Salsola spp.
Family: Amaranthaceae
Salsola image
David Thornburg  
Herbs, annual, or subshrubs [shrubs and small trees] , glabrous, or ± pubescent or hispid. Stems erect, ascending, or prostrate, branched (rarely simple), not jointed, not armed, not fleshy. Leaves mostly alternate (rarely opposite, especially proximal ones), sessile; blade lanceolate, linear, or filiform to subulate, semiterete, margins entire basally, apex obtuse, soft and subspinescent or narrowed to spine or soft bristle. Inflorescences spicate, flowers solitary in axils of bracts or reduced distal leaves (rarely 2-3-flowered with lateral flowers poorly developed); bracts ovate-lanceolate, spine-tipped. Flowers bisexual, with 2 bracteoles; perianth segments persistent, 5, covering utricle at maturity, often developing transverse, dorsal, membranous or ± coriaceous wing (sometimes only 2-3 segments winged, sometimes wingless or nearly so); stamens 5; styles and stigmas 2 (or 3). Fruits utricles, covered by perianth segments at maturity; pericarp adherent. Seeds usually horizontal, orbicular; seed coat black or brown; perisperm absent. x = 9. In this treatment, a rather broad and traditional generic concept is accepted for Salsola, including Caroxylon and other segregate genera. It is evident that Salsola in the traditional sense should be regarded as a group of genera rather than a natural monophyletic genus. V. I. Pyankov et al. (2001) recently discussed phylogenetic relationships inferred from parsimony analysis of nucleotide sequences of the internal transcribed spacer regions (ITS) of the 18S-26S nuclear ribosomal DNA of 34 species of Salsola and related genera (Halothamnus Jaubert & Spach, Climacoptera Botschantzev, Girgensohnia Bunge, Halocharis Moquin-Tandon, and Haloxylon Bunge) and four species from representative outgroups (tribes Camphorosmeae and Atripliceae). The study confirmed that Salsola sensu lato is polyphyletic, with several currently recognized related genera rooted within the group. Results of the V. I. Pyankov et al. study also contradict V. P. Botschantzev´s (1969) hypothesis of a South African origin of Salsola sensu lato and place the 'cradle' of the genus in central Asia. A comparative taxonomic and phytogeographic analysis (S. L. Mosyakin 2002) also suggests the place of origin of the Salsola generic aggregate is somewhere in the Tethyan region of south-central Asia (probably northern coasts of the ancient Tethys, or adjacent inland lacustrine habitats). Almost all North American taxa belong to Salsola sensu stricto. Species of Salsola sect. Caroxylon (Thunberg) Fenzl, which is represented in North America only by the introduced S. vermiculata, may be recognized in the distinct genus Caroxylon Thunberg following a comprehensive study of the group worldwide.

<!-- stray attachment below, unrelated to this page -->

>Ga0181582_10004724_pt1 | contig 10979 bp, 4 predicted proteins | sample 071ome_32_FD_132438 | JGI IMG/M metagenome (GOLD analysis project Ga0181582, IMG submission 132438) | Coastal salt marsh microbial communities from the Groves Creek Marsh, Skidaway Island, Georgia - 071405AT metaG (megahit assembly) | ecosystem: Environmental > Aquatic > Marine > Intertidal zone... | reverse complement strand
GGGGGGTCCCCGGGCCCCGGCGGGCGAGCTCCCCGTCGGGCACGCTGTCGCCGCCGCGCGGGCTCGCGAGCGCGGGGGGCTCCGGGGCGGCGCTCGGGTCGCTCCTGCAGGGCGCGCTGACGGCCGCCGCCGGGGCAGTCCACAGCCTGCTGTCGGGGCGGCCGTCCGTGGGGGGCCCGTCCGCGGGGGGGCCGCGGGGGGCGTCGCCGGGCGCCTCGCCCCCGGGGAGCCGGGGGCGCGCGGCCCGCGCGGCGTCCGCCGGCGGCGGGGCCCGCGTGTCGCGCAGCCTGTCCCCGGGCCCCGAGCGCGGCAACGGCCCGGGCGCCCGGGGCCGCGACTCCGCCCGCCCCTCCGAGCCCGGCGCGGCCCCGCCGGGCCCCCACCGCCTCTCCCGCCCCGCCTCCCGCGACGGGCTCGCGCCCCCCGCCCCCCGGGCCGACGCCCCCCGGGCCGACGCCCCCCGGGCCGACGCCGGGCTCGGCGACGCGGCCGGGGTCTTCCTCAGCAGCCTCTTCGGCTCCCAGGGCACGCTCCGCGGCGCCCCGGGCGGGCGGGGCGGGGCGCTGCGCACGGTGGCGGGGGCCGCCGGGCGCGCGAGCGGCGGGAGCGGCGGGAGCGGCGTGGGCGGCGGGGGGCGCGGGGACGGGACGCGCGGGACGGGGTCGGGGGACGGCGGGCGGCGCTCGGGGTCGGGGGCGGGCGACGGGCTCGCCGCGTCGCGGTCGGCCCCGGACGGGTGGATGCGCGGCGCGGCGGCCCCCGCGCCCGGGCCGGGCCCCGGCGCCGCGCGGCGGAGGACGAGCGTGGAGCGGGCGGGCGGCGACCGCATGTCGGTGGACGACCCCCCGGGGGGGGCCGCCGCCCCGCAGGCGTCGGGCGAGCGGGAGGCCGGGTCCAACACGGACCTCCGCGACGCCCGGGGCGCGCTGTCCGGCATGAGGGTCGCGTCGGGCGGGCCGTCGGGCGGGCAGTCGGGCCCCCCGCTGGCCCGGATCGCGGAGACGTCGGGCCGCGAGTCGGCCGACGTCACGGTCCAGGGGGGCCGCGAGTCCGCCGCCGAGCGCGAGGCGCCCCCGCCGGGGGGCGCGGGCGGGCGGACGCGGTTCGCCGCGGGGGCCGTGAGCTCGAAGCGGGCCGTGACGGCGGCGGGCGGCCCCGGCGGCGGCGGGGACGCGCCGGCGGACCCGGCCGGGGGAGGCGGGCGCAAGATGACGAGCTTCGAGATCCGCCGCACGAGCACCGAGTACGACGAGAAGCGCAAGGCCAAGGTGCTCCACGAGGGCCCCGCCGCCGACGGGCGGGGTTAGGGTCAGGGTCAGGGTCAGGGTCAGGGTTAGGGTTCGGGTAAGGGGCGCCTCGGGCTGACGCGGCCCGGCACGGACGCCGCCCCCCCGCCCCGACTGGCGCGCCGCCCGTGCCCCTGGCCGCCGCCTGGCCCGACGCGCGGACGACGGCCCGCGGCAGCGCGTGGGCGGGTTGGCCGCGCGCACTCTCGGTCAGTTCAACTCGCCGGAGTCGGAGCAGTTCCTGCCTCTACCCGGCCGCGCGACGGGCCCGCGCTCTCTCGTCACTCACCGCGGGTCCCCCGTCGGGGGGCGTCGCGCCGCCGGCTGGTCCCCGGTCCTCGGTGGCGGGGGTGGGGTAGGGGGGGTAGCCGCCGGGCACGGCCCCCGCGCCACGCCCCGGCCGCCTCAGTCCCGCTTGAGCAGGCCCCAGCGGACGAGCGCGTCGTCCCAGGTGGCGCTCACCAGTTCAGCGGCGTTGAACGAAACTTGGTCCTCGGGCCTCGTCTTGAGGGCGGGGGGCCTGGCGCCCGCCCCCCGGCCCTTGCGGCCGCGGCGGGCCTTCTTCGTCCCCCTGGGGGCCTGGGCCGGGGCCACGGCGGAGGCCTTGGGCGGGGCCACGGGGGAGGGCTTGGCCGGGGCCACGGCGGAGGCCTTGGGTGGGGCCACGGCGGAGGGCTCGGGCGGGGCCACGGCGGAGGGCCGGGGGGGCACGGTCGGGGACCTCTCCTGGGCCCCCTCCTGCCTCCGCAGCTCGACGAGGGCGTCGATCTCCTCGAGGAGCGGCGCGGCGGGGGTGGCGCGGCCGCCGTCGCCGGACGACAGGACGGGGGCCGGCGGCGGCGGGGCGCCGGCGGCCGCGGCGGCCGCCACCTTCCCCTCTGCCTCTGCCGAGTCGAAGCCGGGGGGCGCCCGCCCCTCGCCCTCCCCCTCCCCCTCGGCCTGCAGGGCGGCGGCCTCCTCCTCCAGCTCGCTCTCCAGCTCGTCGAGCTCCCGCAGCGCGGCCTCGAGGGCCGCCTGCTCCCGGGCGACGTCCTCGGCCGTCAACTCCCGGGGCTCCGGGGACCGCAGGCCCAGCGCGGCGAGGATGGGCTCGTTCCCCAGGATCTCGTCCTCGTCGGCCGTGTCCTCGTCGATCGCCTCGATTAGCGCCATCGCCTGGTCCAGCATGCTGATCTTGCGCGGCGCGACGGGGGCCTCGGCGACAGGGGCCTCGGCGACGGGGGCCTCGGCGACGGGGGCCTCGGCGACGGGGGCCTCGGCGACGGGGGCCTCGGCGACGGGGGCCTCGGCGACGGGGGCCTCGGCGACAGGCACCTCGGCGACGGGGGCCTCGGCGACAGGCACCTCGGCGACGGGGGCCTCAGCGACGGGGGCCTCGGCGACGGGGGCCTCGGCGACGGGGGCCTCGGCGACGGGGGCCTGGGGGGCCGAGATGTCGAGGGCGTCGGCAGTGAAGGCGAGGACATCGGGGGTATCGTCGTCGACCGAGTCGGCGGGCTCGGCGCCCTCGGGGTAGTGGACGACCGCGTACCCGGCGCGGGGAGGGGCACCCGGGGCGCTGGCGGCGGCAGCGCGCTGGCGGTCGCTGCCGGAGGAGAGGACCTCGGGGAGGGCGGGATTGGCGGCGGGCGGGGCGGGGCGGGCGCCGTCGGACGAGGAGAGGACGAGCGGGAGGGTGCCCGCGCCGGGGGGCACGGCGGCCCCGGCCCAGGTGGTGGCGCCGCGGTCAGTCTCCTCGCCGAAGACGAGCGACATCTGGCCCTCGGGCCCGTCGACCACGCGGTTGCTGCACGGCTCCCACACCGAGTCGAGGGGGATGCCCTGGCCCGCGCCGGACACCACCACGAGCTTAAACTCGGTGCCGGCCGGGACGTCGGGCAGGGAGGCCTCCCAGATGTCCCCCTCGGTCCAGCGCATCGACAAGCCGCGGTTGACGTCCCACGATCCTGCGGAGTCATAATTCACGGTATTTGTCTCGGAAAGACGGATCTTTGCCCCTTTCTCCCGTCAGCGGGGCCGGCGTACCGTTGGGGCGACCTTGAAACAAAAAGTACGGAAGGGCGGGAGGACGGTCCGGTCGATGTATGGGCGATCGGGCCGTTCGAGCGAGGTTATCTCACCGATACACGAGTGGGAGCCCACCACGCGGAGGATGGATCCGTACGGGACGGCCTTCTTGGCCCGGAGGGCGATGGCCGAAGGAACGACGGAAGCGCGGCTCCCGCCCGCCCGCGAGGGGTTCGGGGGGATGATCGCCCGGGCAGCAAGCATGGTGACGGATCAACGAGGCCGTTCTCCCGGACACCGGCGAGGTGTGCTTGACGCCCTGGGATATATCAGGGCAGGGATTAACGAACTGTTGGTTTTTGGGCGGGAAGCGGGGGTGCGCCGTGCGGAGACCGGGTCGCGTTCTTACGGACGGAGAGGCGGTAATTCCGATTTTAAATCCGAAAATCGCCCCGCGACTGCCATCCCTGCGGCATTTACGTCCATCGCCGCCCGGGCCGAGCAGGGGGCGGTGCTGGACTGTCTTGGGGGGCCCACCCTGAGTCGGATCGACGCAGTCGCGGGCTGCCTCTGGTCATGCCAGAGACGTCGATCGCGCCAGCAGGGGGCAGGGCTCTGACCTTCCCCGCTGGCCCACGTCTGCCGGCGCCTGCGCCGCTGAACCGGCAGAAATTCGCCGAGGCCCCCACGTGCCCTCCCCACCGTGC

Fls perfect; cal deeply 5-lobed, the segments at maturity incurved over the fr, transversely carinate or winged, the tips connivent and erect; stamens usually 5; styles 2; seed thick, horizontal; embryo spirally coiled; perisperm none; ours branching, annual herbs with linear, succulent, ±spinulose-tipped lvs, the fls solitary or few in the axils of the shorter and spinier upper lvs (bracts), each subtended by a pair of bracteoles. 50+, widespread.

Gleason, Henry A. & Cronquist, Arthur J. 1991. Manual of vascular plants of northeastern United States and adjacent Canada. lxxv + 910 pp.

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